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ChurchClarity.org: Sometimes asking blunt questions about doctrine makes news

ChurchClarity.org: Sometimes asking blunt questions about doctrine makes news

Way back in the late 1980s, the Episcopal Diocese of Colorado needed to elect a new bishop.

This led to an interesting series of events, with the various candidates -- there were a bunch -- traveling across that large and diverse state to meet with the faithful and to take questions. As the religion-beat writer at The Rocky Mountain News (RIP), I went along.

It was during that tour that I came up with a set of three questions that I have used, ever since, when probing doctrinal fault lines inside Christian organizations, both large and small. Here at GetReligion, we call these questions the "tmatt trio." One of them is rather relevant to this week's "Crossroads" podcast (click here to tune that in) and my recent update post on the work of the LGBTQ activists at ChurchClarity.org.

But first, here are the three questions, as stated in an "On Religion" column I wrote about the polling work of the late George Gallup, Jr. It opened with a reference to a speech he gave in 1990.

About that time, I shared a set of three questions with Gallup that I had begun asking, after our previous discussions. The key, he affirmed, was that these were doctrinal, not political, questions. ... The questions:
* Are biblical accounts of the resurrection of Jesus accurate? Did this happen?
* Is salvation found through Jesus, alone? Was Jesus being literal when he said, "I am the Way, the Truth and the Life. No one comes to the Father except through me."
* Is sex outside of marriage a sin?

It is interesting, sometimes, to observe the lengths to which Christian leaders, academics and others will go to avoid giving clear answers to these questions, even the one focusing on the resurrection. The key is to pay close attention to their answers, seeking insights into where they stand in the vast spectrum -- liberal to orthodox -- of Christian life.

Now, look again at the third question: "Is sex outside of marriage a sin?"

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Evangelicals and Trump, chapter 666: In which The Washington Post misses one crucial detail

Evangelicals and Trump, chapter 666: In which The Washington Post misses one crucial detail

Let's talk about evangelical Protestants and Donald Trump, shall we? After all, that has been one of the two or three dominant storylines of the entire Republican race for the White House. Your GetReligionistas have poured out an ocean of digital ink on press coverage of this topic.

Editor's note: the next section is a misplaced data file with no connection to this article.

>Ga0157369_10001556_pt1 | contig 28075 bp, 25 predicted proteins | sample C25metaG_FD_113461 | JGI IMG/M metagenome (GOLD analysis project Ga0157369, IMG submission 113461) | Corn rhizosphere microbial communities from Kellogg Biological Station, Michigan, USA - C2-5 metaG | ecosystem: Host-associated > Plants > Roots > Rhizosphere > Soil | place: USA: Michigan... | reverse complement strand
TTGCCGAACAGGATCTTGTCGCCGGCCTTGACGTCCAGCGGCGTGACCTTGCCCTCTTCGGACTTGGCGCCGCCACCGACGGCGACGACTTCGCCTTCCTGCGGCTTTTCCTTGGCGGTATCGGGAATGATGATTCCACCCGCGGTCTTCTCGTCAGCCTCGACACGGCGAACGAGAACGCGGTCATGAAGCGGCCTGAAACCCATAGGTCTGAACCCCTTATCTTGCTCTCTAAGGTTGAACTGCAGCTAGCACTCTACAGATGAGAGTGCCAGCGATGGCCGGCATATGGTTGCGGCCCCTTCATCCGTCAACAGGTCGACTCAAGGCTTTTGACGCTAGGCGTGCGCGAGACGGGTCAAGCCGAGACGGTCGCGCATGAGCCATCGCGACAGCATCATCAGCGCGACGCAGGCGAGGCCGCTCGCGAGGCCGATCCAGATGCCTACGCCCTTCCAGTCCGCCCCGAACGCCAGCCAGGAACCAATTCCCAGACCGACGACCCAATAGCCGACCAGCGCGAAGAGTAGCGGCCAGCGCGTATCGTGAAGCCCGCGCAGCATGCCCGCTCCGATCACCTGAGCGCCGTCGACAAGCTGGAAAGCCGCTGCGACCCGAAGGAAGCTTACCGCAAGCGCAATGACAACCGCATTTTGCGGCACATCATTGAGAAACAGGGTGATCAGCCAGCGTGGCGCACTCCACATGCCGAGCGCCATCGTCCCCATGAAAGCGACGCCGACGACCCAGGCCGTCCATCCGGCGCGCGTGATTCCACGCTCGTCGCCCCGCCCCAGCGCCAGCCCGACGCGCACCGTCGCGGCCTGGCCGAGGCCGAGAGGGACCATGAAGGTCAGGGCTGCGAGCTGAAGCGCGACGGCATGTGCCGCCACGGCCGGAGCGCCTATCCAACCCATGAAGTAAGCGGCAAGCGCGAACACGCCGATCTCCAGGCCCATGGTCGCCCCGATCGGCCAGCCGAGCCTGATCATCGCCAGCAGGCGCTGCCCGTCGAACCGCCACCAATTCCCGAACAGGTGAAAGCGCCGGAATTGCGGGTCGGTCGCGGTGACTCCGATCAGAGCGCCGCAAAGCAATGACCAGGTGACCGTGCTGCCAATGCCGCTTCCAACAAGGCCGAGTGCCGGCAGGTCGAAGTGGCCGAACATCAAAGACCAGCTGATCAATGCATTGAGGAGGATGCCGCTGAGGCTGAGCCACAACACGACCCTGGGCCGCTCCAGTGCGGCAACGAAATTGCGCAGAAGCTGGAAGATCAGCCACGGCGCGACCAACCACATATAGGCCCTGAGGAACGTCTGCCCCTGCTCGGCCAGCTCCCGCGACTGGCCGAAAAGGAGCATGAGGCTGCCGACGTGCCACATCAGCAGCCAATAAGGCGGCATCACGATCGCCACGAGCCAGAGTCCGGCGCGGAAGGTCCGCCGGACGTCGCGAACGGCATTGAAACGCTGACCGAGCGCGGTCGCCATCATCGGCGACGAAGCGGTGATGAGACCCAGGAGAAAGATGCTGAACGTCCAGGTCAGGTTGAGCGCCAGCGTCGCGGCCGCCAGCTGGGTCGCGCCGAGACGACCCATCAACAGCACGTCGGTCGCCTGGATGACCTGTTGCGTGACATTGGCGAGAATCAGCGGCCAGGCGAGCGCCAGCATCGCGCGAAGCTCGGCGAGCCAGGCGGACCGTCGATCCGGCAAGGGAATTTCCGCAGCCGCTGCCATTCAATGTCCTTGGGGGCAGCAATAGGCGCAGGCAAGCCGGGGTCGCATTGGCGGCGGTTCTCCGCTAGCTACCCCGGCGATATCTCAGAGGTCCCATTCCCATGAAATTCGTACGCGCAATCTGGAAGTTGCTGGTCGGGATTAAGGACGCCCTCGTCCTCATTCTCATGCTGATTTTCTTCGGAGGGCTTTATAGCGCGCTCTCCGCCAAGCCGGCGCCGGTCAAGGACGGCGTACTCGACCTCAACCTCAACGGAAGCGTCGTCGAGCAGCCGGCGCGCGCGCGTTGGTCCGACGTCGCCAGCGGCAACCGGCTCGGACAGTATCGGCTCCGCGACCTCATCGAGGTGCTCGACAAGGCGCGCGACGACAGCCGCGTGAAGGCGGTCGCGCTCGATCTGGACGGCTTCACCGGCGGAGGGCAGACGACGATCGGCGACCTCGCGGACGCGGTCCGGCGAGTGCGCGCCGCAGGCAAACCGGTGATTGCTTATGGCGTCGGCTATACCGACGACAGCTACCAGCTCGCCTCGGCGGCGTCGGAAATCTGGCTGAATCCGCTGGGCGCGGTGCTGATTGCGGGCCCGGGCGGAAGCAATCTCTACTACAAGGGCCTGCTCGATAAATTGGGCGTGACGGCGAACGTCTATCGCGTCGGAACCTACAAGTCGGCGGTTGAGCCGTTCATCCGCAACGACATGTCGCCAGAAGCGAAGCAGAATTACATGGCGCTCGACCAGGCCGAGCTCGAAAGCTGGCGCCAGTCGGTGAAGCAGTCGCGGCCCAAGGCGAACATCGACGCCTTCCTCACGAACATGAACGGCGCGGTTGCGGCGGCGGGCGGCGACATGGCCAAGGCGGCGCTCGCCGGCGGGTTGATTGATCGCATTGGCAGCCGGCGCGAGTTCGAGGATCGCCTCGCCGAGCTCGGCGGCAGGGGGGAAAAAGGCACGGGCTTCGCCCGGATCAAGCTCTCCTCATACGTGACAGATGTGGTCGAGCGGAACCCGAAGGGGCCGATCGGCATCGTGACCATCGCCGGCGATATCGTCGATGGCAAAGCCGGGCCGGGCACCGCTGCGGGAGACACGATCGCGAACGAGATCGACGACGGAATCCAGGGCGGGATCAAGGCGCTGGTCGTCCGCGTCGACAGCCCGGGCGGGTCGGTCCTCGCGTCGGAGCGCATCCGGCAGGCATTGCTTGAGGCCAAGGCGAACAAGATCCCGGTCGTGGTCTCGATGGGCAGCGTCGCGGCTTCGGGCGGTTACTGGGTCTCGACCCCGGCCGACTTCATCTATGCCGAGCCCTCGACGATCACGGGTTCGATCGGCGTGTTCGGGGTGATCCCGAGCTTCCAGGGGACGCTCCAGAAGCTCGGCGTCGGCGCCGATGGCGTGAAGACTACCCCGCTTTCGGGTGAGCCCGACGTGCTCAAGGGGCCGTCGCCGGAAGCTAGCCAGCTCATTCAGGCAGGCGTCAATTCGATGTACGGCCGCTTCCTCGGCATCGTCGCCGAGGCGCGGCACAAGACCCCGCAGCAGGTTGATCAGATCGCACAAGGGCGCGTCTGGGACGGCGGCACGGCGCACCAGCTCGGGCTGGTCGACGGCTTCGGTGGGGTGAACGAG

But now the reality is beginning to sink in, out there in some pews and pulpits, that this race is really going to come down to Trump vs. Hillary Rodham Clinton. Viewed as a political choice, that is agonizing. Viewed as a theological choice, things are even worse for Christians who embrace centuries of church teachings on moral theology.

If you peel off the layers of political language, the Washington Post has offered a piece -- "‘There’s nobody left’: Evangelicals feel abandoned by GOP after Trump’s ascent" -- that features a few key voices describing this agonizing puzzle in their own words.

In terms of journalism, this is business as usual. In terms of coverage of doctrinally conservative believers, this is called progress. Still, this story is sadly simplistic. Hold that thought.

The key voice early on is the Rev. Gary Fuller of the Gentle Shepherd Baptist Church in Lincoln, Nebraska, who was a supporter of Sen. Ted Cruz. By the way, in this piece it would have helped to have known that Fuller is not a Southern Baptist (it took two clicks to find that out), since other key voices in this piece are from the SBC or an institution on the left edge of Southern Baptist life. Why does this matter? It only matters if you think this is a religious story, as well as a political story.

Here is a key passage near the top:

... Fuller has a hard time stomaching Trump as the Republican nominee and plans to vote for Cruz on Tuesday, even though the senator has dropped out of the race.
“In a sense, we feel abandoned by our party,” Fuller said. “There’s nobody left.”

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